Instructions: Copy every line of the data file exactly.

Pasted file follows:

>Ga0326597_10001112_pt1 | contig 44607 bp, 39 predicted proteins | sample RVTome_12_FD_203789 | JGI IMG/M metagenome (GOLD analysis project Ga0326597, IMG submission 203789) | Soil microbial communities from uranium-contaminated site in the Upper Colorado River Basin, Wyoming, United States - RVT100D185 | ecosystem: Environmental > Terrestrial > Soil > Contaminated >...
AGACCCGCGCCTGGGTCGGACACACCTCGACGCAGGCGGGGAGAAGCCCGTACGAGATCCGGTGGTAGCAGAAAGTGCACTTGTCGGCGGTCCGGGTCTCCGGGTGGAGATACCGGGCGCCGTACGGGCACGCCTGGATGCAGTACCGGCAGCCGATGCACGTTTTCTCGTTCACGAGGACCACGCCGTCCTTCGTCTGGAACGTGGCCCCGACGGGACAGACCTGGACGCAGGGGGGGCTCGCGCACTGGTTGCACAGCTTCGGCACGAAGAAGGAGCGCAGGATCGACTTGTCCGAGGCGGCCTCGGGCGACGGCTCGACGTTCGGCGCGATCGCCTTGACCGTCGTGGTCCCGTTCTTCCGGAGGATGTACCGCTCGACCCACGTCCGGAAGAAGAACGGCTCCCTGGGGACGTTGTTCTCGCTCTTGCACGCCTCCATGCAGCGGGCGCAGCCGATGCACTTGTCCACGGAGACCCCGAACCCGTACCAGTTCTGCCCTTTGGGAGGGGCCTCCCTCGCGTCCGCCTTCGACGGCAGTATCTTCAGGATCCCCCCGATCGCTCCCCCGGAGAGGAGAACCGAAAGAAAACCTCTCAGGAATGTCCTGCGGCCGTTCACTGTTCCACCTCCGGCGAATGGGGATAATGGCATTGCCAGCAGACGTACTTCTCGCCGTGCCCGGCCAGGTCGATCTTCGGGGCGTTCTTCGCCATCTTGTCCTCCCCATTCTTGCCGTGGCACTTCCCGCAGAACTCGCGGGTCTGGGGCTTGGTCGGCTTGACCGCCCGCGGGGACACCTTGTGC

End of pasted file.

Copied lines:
>Ga0326597_10001112_pt1 | contig 44607 bp, 39 predicted proteins | sample RVTome_12_FD_203789 | JGI IMG/M metagenome (GOLD analysis project Ga0326597, IMG submission 203789) | Soil microbial communities from uranium-contaminated site in the Upper Colorado River Basin, Wyoming, United States - RVT100D185 | ecosystem: Environmental > Terrestrial > Soil > Contaminated >...
AGACCCGCGCCTGGGTCGGACACACCTCGACGCAGGCGGGGAGAAGCCCGTACGAGATCCGGTGGTAGCAGAAAGTGCACTTGTCGGCGGTCCGGGTCTCCGGGTGGAGATACCGGGCGCCGTACGGGCACGCCTGGATGCAGTACCGGCAGCCGATGCACGTTTTCTCGTTCACGAGGACCACGCCGTCCTTCGTCTGGAACGTGGCCCCGACGGGACAGACCTGGACGCAGGGGGGGCTCGCGCACTGGTTGCACAGCTTCGGCACGAAGAAGGAGCGCAGGATCGACTTGTCCGAGGCGGCCTCGGGCGACGGCTCGACGTTCGGCGCGATCGCCTTGACCGTCGTGGTCCCGTTCTTCCGGAGGATGTACCGCTCGACCCACGTCCGGAAGAAGAACGGCTCCCTGGGGACGTTGTTCTCGCTCTTGCACGCCTCCATGCAGCGGGCGCAGCCGATGCACTTGTCCACGGAGACCCCGAACCCGTACCAGTTCTGCCCTTTGGGAGGGGCCTCCCTCGCGTCCGCCTTCGACGGCAGTATCTTCAGGATCCCCCCGATCGCTCCCCCGGAGAGGAGAACCGAAAGAAAACCTCTCAGGAATGTCCTGCGGCCGTTCACTGTTCCACCTCCGGCGAATGGGGATAATGGCATTGCCAGCAGACGTACTTCTCGCCGTGCCCGGCCAGGTCGATCTTCGGGGCGTTCTTCGCCATCTTGTCCTCCCCATTCTTGCCGTGGCACTTCCCGCAGAACTCGCGGGTCTGGGGCTTGGTCGGCTTGACCGCCCGCGGGGACACCTTGTGC